It was December 30th, I walked into the gym and took a deep breath, inhaling the familiar smell of all of the sweaty gym rats and enjoyed the moment of recognizing every face around the room. I knew that the next time I walked through those doors this was only going to be a fantasy.
The month of January is a nightmare for regular gym-goers. All of the fresh faced resolutioners storm through the doors and, much like fumbling infants, spend entirely too much time trying to figure out exactly what they are supposed to do with the equipment that they have stumbled into. Most of the time they lack the courtesy of gym etiquette and you’ll find yourself settling into someone’s sweaty left-overs on the bench press or tripping over an abandoned free weight in the middle of the gym floor. It becomes frustrating and the place that is usually my retreat and stress reliever has suddenly become an obstacle course of lost and confused people. Contrary to the direction that this seems to be headed, I am not opposed to virgin gym-goers taking on the challenge; I’m simply opposed to New Year’s resolutions.
The premise of a New Year’s resolution creates so much pressure and unrealistic expectations that it sets you up to fail. I would venture a guess that at least 80% of people who make a resolution have abandoned it by no later than mid-year, with that being a generous approximation. Why is that? Why do so many people advertise the goals that they have for the year only to abandon them before the words have fully left their mouth? I have a theory. They’re not ready. Goals are fantastic. Having goals is what drives the leaders of the world to be the people that we talk about and emulate, but they can’t be forced. A goal is a very personal decision on a very personal time frame. If you’ve been a smoker for 15 years, are you suddenly going to be able to quit just because you tore another page off of the calendar; because you’re supposed to make some dramatic life change because it’s a new year? No, you’re not going to be able to quit until you are mentally ready. Could January 1st be the day that you are mentally ready? Sure, but is that going to be the day for everyone? Absolutely not!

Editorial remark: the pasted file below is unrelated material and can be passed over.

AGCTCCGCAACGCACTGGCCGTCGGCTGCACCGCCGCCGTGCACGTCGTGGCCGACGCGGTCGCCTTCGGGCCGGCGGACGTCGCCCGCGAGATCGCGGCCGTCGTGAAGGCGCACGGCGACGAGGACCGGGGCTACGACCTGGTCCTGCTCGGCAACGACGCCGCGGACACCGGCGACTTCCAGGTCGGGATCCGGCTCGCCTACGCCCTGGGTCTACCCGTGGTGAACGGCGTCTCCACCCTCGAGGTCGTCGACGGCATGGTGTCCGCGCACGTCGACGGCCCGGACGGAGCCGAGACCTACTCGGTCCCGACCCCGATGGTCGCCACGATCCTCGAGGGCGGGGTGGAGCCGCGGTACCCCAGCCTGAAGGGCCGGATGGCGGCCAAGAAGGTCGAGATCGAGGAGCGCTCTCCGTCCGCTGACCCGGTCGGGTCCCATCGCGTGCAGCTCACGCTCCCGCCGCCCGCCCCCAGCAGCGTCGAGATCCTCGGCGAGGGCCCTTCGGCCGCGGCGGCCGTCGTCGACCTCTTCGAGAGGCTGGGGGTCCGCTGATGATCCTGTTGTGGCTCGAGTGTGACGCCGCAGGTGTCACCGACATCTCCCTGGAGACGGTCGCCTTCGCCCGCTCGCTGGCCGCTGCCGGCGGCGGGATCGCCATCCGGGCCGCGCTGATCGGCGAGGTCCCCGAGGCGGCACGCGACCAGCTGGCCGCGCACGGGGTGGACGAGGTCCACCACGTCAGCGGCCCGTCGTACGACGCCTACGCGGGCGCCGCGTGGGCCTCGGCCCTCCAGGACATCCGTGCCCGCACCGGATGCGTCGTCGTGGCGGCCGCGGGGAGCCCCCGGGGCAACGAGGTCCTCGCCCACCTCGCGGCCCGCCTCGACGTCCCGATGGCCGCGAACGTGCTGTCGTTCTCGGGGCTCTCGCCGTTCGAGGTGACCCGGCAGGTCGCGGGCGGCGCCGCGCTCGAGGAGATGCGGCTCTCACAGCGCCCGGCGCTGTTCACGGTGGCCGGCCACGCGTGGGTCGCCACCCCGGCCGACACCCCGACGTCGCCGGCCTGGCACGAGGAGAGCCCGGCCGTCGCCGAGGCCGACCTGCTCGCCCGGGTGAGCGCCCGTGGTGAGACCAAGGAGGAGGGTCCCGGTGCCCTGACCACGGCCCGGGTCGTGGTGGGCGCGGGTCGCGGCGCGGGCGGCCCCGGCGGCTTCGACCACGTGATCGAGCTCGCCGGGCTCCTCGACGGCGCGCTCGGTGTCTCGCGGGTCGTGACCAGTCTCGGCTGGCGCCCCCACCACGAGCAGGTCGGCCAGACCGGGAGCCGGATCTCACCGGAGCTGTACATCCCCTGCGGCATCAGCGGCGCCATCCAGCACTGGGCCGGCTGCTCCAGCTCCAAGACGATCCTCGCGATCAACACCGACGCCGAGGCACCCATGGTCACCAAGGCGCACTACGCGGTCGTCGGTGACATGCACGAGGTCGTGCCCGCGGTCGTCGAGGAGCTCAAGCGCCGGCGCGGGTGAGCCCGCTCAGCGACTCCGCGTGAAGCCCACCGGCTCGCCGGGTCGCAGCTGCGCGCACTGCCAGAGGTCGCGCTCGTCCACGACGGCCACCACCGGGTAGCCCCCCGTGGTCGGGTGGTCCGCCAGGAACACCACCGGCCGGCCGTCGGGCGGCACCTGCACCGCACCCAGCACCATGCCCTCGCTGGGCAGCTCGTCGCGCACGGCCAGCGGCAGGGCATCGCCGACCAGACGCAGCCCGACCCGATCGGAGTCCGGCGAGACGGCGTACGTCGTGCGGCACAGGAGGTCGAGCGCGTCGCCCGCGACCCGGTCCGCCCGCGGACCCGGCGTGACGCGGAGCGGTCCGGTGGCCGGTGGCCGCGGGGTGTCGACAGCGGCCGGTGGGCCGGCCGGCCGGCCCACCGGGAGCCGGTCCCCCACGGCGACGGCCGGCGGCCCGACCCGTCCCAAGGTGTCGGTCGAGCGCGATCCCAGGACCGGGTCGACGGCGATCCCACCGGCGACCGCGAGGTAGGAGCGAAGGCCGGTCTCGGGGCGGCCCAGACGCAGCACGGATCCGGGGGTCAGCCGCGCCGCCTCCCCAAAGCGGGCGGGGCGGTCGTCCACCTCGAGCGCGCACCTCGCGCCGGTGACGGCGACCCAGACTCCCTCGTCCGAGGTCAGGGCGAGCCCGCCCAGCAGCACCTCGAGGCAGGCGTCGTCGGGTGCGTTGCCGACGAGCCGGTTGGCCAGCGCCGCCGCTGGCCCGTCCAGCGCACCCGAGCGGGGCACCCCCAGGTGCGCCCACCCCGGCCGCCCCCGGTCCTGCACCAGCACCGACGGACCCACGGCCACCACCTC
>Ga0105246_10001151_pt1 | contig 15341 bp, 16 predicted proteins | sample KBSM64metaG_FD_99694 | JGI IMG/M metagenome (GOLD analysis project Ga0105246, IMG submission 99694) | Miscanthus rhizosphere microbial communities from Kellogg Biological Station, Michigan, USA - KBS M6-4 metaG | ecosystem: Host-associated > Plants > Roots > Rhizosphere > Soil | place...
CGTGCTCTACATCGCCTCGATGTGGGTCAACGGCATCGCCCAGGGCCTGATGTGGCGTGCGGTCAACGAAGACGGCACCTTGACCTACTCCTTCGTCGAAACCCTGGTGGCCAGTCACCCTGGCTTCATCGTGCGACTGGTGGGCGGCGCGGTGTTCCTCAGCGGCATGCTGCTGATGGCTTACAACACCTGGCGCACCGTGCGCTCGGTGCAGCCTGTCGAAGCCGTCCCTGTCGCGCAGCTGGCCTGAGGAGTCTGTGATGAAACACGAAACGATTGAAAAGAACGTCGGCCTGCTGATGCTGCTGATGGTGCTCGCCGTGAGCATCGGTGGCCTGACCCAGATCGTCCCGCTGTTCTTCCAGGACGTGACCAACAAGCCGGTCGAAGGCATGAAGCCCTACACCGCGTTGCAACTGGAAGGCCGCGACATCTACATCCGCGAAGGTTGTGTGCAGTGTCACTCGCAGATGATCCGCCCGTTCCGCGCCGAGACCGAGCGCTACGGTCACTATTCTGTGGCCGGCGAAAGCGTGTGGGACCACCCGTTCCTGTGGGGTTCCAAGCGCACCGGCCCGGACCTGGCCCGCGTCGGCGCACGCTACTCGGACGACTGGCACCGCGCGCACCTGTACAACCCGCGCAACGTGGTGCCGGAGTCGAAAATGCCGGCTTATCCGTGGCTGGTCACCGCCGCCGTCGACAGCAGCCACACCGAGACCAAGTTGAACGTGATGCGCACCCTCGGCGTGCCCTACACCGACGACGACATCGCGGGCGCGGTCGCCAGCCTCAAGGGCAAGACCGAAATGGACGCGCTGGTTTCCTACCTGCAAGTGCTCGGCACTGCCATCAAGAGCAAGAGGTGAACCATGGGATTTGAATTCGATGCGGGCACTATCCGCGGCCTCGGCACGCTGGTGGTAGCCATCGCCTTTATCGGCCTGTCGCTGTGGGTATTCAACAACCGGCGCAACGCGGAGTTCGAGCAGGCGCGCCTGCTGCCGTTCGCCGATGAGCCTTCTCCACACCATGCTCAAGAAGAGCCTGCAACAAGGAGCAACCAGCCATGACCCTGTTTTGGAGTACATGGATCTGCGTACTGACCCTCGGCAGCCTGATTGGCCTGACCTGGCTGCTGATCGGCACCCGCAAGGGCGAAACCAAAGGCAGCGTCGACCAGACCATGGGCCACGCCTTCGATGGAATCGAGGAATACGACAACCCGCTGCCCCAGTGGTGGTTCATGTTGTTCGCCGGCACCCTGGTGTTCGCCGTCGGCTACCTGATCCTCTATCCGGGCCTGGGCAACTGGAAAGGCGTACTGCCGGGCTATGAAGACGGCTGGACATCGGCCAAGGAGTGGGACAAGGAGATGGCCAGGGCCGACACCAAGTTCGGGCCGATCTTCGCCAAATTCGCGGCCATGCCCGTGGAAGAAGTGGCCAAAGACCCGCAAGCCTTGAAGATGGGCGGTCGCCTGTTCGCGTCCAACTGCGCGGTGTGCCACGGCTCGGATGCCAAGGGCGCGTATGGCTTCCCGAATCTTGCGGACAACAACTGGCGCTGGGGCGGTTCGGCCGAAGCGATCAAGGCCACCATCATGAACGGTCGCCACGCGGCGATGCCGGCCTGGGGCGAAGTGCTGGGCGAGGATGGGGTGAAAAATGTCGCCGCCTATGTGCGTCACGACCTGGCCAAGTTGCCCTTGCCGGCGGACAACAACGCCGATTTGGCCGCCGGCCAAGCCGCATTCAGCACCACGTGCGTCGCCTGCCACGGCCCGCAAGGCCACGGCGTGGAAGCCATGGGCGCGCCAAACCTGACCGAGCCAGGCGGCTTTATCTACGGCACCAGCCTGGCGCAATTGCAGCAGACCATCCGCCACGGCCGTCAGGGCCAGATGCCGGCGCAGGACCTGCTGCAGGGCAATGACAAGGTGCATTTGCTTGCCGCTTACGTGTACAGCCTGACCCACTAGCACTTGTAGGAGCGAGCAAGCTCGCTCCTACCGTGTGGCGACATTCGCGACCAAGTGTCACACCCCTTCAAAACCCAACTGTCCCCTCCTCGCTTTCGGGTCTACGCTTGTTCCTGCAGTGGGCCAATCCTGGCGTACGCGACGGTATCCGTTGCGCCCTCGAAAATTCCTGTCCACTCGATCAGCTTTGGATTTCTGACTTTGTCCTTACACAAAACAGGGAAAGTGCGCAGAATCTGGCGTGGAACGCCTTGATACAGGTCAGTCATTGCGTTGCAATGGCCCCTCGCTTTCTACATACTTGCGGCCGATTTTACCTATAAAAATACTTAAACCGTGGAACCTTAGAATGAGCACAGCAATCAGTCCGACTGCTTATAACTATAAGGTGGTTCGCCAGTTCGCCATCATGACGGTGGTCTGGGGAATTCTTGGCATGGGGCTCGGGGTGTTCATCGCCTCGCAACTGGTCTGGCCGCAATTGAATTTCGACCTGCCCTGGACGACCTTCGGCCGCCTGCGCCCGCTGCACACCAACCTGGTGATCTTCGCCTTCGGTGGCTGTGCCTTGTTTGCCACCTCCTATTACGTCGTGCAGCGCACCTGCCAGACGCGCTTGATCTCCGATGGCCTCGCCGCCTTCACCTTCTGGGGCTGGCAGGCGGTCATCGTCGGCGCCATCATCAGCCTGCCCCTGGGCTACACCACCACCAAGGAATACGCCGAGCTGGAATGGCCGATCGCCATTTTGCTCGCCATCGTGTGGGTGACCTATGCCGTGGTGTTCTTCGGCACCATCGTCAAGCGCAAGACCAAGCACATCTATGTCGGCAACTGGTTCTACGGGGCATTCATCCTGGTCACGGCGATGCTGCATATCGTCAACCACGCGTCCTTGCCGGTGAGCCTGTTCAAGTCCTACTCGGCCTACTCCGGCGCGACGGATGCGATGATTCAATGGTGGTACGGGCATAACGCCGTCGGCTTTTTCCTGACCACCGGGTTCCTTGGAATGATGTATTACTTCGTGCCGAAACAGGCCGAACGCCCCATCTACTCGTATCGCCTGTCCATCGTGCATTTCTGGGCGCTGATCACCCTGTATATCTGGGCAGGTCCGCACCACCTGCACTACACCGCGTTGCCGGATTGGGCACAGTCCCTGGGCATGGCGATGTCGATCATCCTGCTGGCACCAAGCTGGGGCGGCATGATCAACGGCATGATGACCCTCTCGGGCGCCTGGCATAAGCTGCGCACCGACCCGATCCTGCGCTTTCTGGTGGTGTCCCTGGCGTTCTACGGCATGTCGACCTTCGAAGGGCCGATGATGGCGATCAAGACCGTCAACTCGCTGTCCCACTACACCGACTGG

I’ve found that in my life, the goals that I have been most successful in establishing and achieving have been the ones without pressure behind them. For example, trying to lose weight for an event creates so much pressure that I find myself dipping into the Ben & Jerry’s to alleviate the stress of weight loss! I probably made the resolution to lose weight at least 12 times before I actually did, and when I did, it wasn’t a cold day in January. It was a hot day in the middle of the summer when mentally I was prepared to say, “It’s time to make a change.” I did make the change; I made it because I wasn’t on display and I didn’t have the pressure or the free pass to quit.
No one expects you to keep your resolutions. If you ask one of the regulars at the gym, typically they say that they can’t wait for February when they can have the gym back. February! Only a month after the resolutions are set there is an expectation that they’ll be abandoned, and the reason why is because most people do. You’re expected to quit, so it’s no one’s surprise or disappointment when you do. At the risk of sounding severely pessimistic, I would discourage you from making any resolutions…ever. I can, however, make a different recommendation.
1. Make a list of all of the goals you’d like to accomplish.
2. Next to the goal, determine what the circumstances you would need to actually tackle that goal.
3. Set clearly defined, measurable boundaries for your goal.
4. Define a plan of attack.
5. Establish a start date that is consistent with the alignment of the circumstances.
6. Set mini-goals to measure progress.
7. Share your plan with someone you can trust who will encourage you.
8. Believe in your ability to accomplish your goal.
9. Speak positively to yourself.
10. CELEBRATE THE RESULTS!!
Sure, this method could be implemented at any time of the year, even the first day of January, but I think that most of the time resolutions are vague and haphazard and in order for goals to be achieved, they must be more clearly defined and implemented.
Set goals, not resolutions!
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